Speakers and Tutors




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AICS 2017 Confirmed Speakers and Tutors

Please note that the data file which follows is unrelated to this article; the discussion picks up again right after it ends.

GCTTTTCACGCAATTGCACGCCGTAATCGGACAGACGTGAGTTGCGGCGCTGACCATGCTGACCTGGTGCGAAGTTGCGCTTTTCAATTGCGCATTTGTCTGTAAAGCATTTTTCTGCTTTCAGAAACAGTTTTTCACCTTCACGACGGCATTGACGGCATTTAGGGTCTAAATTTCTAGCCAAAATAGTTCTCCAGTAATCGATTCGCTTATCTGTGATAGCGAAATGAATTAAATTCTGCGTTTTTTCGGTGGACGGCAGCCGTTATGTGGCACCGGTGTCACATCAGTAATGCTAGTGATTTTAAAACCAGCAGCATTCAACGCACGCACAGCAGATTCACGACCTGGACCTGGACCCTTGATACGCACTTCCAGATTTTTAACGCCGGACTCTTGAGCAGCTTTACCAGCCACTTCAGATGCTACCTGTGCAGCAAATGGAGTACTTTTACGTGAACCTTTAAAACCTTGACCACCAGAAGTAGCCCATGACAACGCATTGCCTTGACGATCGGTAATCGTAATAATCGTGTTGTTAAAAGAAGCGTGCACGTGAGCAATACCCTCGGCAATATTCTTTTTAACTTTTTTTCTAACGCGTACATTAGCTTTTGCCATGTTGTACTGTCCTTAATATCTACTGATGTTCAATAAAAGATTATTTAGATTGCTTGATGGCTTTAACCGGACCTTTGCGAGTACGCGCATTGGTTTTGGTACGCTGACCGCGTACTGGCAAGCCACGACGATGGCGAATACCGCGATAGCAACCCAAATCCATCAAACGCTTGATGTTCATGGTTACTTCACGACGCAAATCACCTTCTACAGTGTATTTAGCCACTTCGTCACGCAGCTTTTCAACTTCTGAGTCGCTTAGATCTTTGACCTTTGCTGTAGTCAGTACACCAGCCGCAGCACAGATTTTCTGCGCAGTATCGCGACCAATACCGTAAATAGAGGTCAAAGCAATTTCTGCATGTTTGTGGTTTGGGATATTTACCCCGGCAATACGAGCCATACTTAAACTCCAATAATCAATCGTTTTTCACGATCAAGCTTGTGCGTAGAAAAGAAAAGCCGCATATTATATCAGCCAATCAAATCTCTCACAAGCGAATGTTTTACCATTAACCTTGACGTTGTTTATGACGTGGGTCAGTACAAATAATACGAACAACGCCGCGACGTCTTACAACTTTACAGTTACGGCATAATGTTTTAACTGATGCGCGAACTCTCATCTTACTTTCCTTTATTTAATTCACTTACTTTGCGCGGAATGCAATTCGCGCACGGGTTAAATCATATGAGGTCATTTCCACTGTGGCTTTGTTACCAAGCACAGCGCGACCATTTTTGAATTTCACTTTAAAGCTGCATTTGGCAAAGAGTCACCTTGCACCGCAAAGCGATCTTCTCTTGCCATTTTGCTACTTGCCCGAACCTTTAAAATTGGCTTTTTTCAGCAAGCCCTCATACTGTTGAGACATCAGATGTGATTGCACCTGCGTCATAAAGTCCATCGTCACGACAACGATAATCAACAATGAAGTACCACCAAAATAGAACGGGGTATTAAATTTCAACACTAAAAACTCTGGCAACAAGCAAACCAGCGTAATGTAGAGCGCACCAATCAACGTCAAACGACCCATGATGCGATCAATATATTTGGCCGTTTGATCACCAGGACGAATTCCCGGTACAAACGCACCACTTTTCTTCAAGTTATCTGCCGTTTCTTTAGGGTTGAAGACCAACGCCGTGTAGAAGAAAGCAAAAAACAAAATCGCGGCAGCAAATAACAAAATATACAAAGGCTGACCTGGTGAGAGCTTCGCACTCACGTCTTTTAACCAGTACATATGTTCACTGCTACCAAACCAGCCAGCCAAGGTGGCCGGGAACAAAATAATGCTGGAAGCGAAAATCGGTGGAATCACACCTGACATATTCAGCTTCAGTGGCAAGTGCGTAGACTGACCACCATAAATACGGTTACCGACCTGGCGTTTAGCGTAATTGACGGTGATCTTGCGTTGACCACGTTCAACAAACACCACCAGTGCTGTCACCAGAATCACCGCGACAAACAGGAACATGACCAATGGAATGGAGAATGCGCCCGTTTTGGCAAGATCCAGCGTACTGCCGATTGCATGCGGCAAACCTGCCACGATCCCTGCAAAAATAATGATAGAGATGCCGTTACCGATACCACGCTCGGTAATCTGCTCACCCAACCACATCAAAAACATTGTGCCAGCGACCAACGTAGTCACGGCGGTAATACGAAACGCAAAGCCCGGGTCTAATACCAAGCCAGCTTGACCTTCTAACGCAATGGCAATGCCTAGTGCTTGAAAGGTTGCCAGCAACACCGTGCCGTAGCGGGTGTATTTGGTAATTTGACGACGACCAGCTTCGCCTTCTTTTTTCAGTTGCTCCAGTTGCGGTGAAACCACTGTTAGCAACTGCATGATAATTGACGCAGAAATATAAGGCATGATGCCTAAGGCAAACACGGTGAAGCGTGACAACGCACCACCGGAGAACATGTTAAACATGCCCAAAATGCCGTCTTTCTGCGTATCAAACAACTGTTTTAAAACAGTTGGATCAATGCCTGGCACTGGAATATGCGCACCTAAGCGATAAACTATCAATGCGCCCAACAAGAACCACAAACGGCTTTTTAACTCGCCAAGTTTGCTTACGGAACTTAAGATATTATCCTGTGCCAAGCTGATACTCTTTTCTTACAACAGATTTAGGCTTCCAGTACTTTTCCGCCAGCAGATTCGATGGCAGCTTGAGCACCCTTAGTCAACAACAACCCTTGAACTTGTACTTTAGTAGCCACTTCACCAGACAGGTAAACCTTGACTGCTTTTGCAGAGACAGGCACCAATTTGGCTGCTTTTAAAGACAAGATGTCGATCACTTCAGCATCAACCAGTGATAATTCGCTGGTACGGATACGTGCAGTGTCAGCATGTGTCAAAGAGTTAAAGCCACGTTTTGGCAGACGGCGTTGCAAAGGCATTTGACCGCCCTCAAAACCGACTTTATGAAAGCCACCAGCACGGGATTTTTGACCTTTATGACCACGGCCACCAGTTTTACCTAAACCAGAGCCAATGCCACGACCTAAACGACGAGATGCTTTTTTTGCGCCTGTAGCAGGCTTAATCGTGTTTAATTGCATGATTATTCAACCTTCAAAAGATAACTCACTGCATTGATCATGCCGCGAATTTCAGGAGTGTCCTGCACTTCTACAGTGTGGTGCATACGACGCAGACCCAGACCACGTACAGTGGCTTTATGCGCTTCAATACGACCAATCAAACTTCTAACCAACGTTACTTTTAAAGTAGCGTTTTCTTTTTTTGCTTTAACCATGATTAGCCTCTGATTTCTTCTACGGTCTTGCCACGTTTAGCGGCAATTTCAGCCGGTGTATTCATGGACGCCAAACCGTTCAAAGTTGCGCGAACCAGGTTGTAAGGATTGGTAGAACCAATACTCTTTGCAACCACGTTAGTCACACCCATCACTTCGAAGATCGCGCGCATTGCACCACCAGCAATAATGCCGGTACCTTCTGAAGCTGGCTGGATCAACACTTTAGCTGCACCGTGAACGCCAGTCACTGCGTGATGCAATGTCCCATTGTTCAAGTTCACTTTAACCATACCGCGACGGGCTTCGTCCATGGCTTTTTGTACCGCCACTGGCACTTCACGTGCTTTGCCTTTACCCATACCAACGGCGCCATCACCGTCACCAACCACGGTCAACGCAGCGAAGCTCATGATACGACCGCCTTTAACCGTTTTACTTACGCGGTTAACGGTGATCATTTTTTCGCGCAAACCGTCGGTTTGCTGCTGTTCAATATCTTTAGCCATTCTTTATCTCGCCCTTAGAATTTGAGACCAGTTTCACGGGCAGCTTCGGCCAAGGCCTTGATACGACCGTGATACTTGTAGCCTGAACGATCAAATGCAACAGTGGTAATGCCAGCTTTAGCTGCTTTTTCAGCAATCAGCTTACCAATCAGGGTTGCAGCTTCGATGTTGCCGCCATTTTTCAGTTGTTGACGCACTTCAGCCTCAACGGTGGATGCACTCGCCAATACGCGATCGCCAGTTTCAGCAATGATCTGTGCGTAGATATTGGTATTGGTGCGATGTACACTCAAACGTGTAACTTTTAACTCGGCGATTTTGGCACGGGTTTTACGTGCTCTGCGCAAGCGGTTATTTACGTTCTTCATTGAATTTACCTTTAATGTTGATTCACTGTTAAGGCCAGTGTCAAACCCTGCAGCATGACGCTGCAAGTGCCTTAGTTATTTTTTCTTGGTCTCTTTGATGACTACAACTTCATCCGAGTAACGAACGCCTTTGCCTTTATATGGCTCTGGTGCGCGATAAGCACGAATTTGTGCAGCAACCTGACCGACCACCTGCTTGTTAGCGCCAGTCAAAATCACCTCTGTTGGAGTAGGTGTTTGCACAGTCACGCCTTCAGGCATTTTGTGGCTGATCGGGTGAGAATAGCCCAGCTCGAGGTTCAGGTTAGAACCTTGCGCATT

Wayne A. Hendrickson (Columbia University, US) is a University Professor at Columbia University. He has a B.A. in physics and biology from the University of Wisconsin at River Falls and a Ph.D. in biophysics from Johns Hopkins University, which was based on work with Warner Love. His postdoctoral research was with Jerome Karle at the Naval Research Laboratory (NRL). He remained at NRL as a Research Biophysicist until 1984 when he joined the Department of Biochemistry and Molecular Biophysics at Columbia. Hendrickson was also an HHMI Investigator from 1986 to 2012; in 2008, he was named the Violin Family Professor of Physiology and Cellular Biophysics at Columbia; and in 2010 he became the Scientific Director of the New York Structural Biology Center. Hendrickson and his colleagues use x-ray crystallography, cryogenic electron microscopy (cryo-EM), and biochemical analyses to study biological macromolecules in atomic detail. Their advances in diffraction methods (notably, stereochemically restrained refinement, phase evaluation from anomalous diffraction, selenomethionyl proteins, and synchrotron instrumentation) have been instrumental in the emergence of structural biology as a major force in modern biology and molecular medicine. Their biological applications include investigations on membrane receptors and cellular signaling, on viral proteins and HIV infection, on molecular chaperones and protein folding, and in structural genomics of membrane proteins. Hendrickson has published numerous scientific articles. He serves on advisory bodies for various scientific organizations. He is a founding editor of Current Opinion in Structural Biology and of Structure, and he was a founder of SGX Pharmaceuticals. His honors include the Aminoff Prize of the Royal Swedish Academy of Sciences, the Canada Gairdner International Award, and the Harvey Prize of the Technion – Israel Institute of Technology. He is a fellow of the American Academy of Arts and Sciences and a member of the National Academy of Sciences.